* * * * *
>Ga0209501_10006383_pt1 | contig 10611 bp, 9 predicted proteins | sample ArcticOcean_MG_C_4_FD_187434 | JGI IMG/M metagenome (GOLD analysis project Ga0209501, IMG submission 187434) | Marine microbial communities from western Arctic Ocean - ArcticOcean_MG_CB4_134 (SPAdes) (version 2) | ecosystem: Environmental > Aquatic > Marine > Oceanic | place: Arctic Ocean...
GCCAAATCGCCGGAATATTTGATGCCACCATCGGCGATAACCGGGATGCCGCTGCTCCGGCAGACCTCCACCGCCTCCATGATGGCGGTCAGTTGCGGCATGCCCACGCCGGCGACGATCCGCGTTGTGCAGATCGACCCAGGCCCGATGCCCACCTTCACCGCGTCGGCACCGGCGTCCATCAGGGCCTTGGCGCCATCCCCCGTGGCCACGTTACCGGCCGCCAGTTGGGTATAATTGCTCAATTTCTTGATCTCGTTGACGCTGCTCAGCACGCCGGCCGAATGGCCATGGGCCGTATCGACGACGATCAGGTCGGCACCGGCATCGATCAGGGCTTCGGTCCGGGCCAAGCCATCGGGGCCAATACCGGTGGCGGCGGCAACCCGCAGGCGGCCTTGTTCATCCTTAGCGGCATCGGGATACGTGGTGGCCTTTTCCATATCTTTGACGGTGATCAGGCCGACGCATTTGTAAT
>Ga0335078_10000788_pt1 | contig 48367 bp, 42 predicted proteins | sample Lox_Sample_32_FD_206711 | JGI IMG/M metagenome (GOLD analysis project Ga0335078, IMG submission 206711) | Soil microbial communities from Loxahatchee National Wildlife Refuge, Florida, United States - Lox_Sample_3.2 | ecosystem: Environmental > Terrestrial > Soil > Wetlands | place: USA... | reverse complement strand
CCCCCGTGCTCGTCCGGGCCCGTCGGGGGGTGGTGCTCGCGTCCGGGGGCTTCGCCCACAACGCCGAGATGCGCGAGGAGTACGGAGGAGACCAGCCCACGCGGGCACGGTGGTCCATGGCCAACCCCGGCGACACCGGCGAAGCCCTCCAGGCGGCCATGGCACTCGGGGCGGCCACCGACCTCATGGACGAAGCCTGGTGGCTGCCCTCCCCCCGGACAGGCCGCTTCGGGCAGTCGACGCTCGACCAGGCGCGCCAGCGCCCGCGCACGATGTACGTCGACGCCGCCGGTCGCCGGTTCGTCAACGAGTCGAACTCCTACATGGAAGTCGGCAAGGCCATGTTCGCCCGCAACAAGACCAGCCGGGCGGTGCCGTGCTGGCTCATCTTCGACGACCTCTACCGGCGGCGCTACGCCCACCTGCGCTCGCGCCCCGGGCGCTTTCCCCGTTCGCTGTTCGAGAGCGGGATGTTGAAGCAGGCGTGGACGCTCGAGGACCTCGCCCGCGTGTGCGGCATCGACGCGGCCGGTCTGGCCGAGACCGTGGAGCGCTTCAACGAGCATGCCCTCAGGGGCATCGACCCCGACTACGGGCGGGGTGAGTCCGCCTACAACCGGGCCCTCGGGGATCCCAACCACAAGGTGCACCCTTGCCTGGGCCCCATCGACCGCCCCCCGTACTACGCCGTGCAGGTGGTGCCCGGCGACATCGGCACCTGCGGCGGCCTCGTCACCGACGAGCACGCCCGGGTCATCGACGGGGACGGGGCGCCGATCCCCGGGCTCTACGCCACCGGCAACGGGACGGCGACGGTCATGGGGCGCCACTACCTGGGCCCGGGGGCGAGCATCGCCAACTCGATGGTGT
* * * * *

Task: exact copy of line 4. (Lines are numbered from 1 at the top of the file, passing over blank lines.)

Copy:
CCCCCGTGCTCGTCCGGGCCCGTCGGGGGGTGGTGCTCGCGTCCGGGGGCTTCGCCCACAACGCCGAGATGCGCGAGGAGTACGGAGGAGACCAGCCCACGCGGGCACGGTGGTCCATGGCCAACCCCGGCGACACCGGCGAAGCCCTCCAGGCGGCCATGGCACTCGGGGCGGCCACCGACCTCATGGACGAAGCCTGGTGGCTGCCCTCCCCCCGGACAGGCCGCTTCGGGCAGTCGACGCTCGACCAGGCGCGCCAGCGCCCGCGCACGATGTACGTCGACGCCGCCGGTCGCCGGTTCGTCAACGAGTCGAACTCCTACATGGAAGTCGGCAAGGCCATGTTCGCCCGCAACAAGACCAGCCGGGCGGTGCCGTGCTGGCTCATCTTCGACGACCTCTACCGGCGGCGCTACGCCCACCTGCGCTCGCGCCCCGGGCGCTTTCCCCGTTCGCTGTTCGAGAGCGGGATGTTGAAGCAGGCGTGGACGCTCGAGGACCTCGCCCGCGTGTGCGGCATCGACGCGGCCGGTCTGGCCGAGACCGTGGAGCGCTTCAACGAGCATGCCCTCAGGGGCATCGACCCCGACTACGGGCGGGGTGAGTCCGCCTACAACCGGGCCCTCGGGGATCCCAACCACAAGGTGCACCCTTGCCTGGGCCCCATCGACCGCCCCCCGTACTACGCCGTGCAGGTGGTGCCCGGCGACATCGGCACCTGCGGCGGCCTCGTCACCGACGAGCACGCCCGGGTCATCGACGGGGACGGGGCGCCGATCCCCGGGCTCTACGCCACCGGCAACGGGACGGCGACGGTCATGGGGCGCCACTACCTGGGCCCGGGGGCGAGCATCGCCAACTCGATGGTGT